Want more? There is plenty more, including references in Supreme Court as well as court of appeals opinions to the danger of collusion between class action lawyers and defendants' lawyers. Stoneridge Investment Partners, LLC v. Scientific-Atlanta, 552 U.S. 148, 163-64, 128 S.Ct. 761, 169 L.Ed.2d 627 (2008); Ortiz v. Fibreboard Corp., 527 U.S. 815, 852-53, 119 S.Ct. 2295, 144 L.Ed.2d 715 (1999); AmChem Products, Inc. v. Windsor, 521 U.S. 591, 621-22, 117 S.Ct. 2231, 138 L.Ed.2d 689 (1997); Blue Chip Stamps v. Manor Drug Stores, 421 U.S. 723, 740-41, 95 S.Ct. 1917, 44 L.Ed.2d 539 (1975); Sullivan v. DB Investments, Inc., 613 F.3d 134, 149-50 (3d Cir.2010); In re General Motors Corp. Pick-Up Truck Fuel Tank Products Liability Litigation, 55 F.3d 768, 802 (3d Cir.1995); Weinberger v. Great Northern Nekoosa Corp., 925 F.2d 518, 524 (1st Cir.1991); In re Agent Orange Product Liability Litigation, 818 F.2d 216, 223-25 (2d Cir.1987); Piambino v. Bailey, 757 F.2d 1112, 1139 and n. 68 (11th Cir.1985); Shelton v. Pargo, Inc., 582 F.2d 1298, 1306-07 (4th Cir.1978); Pettway v. American Cast Iron Pipe Co., 576 F.2d 1157, 1169 (5th Cir.1978). There are also references to settlement extortion: Jones Motor Co. v. Holtkamp, Liese, Beckemeier & Childress, P.C., 197 F.3d 1190, 1193 (7th Cir.1999); Byrne v. Nezhat, 261 F.3d 1075, 1129-31 (11th Cir.2001); Duhaime v. John Hancock Mutual Life Ins. Co., 183 F.3d 1, 6-7 (1st Cir.1999).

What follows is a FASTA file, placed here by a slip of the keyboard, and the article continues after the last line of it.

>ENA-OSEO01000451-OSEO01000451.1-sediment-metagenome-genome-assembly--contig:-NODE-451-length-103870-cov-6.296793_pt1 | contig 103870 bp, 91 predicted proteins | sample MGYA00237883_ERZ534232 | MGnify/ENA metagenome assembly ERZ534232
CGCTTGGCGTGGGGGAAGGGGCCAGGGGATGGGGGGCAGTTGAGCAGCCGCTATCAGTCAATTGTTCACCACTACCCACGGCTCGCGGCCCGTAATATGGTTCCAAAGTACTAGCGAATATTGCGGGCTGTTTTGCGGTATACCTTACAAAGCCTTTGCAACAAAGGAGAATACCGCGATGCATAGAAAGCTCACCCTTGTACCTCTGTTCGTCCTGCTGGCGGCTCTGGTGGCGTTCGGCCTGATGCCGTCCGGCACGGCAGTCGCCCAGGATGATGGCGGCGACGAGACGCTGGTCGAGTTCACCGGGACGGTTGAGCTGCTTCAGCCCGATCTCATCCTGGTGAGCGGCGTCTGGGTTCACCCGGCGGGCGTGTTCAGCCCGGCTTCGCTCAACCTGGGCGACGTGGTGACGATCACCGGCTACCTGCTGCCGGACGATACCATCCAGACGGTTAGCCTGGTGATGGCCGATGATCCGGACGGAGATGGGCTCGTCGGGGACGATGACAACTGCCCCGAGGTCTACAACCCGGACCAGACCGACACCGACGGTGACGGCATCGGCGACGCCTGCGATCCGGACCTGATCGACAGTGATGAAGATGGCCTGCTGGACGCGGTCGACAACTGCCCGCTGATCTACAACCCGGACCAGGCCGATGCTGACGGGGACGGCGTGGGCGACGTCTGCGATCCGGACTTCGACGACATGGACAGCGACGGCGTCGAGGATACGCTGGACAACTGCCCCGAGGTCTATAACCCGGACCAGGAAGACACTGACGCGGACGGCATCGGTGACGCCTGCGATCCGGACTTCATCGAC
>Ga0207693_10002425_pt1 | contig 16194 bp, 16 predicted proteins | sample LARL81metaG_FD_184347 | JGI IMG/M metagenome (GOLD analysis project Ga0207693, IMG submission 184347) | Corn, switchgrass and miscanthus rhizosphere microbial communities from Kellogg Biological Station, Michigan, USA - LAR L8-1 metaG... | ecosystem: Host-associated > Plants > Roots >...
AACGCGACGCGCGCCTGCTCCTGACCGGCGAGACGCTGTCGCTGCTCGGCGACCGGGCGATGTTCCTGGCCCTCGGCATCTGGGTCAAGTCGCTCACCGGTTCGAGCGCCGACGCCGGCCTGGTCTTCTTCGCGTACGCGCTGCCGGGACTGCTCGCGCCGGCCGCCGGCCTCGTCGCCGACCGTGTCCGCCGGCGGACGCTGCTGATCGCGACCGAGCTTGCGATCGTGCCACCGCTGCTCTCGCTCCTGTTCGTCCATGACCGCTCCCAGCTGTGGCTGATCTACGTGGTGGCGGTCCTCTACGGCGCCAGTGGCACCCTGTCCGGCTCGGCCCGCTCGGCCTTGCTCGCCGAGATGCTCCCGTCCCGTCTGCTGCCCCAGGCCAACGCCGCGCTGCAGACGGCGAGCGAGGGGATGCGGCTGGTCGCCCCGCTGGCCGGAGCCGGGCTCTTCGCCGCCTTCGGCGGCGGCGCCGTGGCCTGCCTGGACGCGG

Neither the judges on this panel nor other federal judges so far as we are aware have denied that the class action is a worthwhile device, and indeed is indispensable for the litigation of many meritorious claims. But like many other good things it is subject to abuse. It has been abused in the stainless steel clothes dryer litigation.

The petition for rehearing is denied. No judge of this court in regular active service having requested a vote on the petition for rehearing en banc, rehearing en banc is also denied.

FOOTNOTES

1.  As he explains in the petition, “ “While it may be that some number of attorneys who bring class actions seek merely to fatten their pockets at the expense of their clients, counsel herein cannot be counted among them. Since 1983-over the course of almost forty years [actually just 27 years]-Plaintiff's counsel has taken on tough battles against difficult defendants on difficult issues in class, derivative, and public interest cases․ Moreover, I have run for public office, always, on platforms that challenged the status quo in our state, and when I have succeeded financially, I have used that for the public good as well․ In 2009, I founded and funded the Center for Open Government law clinic at IIT Chicago-Kent College of Law, which uniquely assists individuals in gaining access to their government, generally under the Freedom of Information and Open Meetings Acts, where currently six cases are proceeding” (emphasis in original).